History, therefore, is a field of questions and the search for answers, always provisional and insufficient, which can be expanded with new questions. The subject who asks if he also knows the object of his searches, an uncomfortable situation that has partial understandings as compensation and refers to other explanatory connections.

The legitimacy of teaching materials, with the existence of different qualitative levels of these products, cannot mean their monopoly as a reference for Professors and Students. A good and continuous academic formation guarantees a relationship of criticism and independence of the Professors in relation to those materials, as well as a better formation for their Students.

Teachers and Students can also produce their own teaching materials, which express that criticism and independence, as can be seen, among other supports, in the generation of group videos[vi], resulting from the boldness of teachers and the operating conditions of schools – other word, image and sound supports can also be produced, of course! These are difficult and exhausting activities, with great affirmative possibilities for an expanded training of young students and that computer resources have made increasingly possible, consolidating the understanding that Historical Knowledge is a meeting between different types of human effort, much more than a mechanical list of events , dates and characters. In addition, other materials can be didactic based on the professor's debate and the students' interpretative effort – so-called “erudite” books, films, songs, etc.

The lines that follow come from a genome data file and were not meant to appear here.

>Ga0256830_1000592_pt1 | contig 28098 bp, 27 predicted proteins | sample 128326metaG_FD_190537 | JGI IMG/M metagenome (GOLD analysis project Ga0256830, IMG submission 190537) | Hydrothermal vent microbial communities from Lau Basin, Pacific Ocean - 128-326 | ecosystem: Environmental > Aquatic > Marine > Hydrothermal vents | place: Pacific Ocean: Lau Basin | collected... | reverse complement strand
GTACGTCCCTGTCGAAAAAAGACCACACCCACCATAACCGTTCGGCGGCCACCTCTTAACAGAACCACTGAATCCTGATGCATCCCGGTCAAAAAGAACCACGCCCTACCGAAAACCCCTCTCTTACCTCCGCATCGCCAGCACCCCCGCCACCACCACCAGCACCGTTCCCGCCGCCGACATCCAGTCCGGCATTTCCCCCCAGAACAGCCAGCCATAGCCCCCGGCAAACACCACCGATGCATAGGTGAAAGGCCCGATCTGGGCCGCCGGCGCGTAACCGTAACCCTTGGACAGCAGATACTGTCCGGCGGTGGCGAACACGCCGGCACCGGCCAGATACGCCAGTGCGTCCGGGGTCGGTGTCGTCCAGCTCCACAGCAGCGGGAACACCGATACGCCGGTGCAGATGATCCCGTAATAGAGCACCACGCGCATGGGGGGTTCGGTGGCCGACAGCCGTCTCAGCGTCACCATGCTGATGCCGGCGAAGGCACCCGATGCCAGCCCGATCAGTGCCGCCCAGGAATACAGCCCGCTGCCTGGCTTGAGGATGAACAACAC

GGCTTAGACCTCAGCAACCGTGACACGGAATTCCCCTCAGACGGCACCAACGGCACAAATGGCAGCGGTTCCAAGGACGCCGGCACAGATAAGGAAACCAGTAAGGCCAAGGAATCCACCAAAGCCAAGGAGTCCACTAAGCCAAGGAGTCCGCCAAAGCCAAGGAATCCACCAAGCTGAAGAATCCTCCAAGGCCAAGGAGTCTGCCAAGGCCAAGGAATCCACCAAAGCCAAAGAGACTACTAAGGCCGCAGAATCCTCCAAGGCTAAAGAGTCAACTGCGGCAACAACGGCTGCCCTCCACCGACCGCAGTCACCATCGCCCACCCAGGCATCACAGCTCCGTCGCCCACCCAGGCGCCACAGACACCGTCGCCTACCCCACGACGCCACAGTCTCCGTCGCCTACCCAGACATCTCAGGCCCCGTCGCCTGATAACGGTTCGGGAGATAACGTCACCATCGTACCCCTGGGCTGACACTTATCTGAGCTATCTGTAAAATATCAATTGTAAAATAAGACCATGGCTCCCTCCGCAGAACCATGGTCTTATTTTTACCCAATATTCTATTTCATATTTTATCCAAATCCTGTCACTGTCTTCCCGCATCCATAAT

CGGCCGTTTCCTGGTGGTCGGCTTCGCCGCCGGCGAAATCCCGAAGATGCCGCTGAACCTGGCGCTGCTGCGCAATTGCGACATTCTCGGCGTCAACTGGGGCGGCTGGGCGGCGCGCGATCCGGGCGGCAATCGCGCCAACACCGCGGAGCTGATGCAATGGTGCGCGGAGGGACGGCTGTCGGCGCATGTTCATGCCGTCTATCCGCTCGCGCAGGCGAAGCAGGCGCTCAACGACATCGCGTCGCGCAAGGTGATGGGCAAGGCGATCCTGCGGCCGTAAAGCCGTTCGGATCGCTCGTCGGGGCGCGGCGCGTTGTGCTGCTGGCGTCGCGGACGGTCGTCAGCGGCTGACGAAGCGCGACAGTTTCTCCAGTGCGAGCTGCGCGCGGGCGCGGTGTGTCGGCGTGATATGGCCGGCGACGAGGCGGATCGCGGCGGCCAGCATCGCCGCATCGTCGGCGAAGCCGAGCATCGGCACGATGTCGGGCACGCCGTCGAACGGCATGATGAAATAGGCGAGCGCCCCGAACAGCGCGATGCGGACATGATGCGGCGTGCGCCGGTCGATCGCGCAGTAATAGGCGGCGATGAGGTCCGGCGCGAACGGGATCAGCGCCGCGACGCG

The Histories most commonly taught and learned in school spaces, in addition to the cuts indicated above (national/universal, excluding silences, etc.), tend to focus more on the institutional political criterion, from the periodizations to the highlighted events and characters. Even in the field of private life, apparently focused on the social daily life of survival and reproduction (being born, dying, dressing, eating, living, etc.), this can be observed, as can be seen in the “History of private life in the Brazil”, whose titles refer to the Institutional Policy[vii]. The importance of the State (legal armed power, control over public finances, etc.) cannot override other social experiences and the price of this abusive predominance is an ideological interpretation of the Stories, which discards a large number of other social experiences[viii].

This mishap refers to genres of historical writing (Private life, Economy, Society, Arts and others), whose importance grows when they are articulated among themselves, instead of turning against each other – Veyne’s metaphor about History as threads and wefts it helps to overcome these silly disputes, which are part of the aforementioned quest for control over financing resources. Many History Research and Teaching activities, such as trips to Museums and Libraries, as well as excursions to places designated as “historic” (every place is historic!), can involuntarily refer to those segmentations, which the most careful Historian and History Professor know how to get around effectively. If there is no critical voice in those activities, they will be reduced to practices of uncommitted tourism and consumerism, with little knowledge results.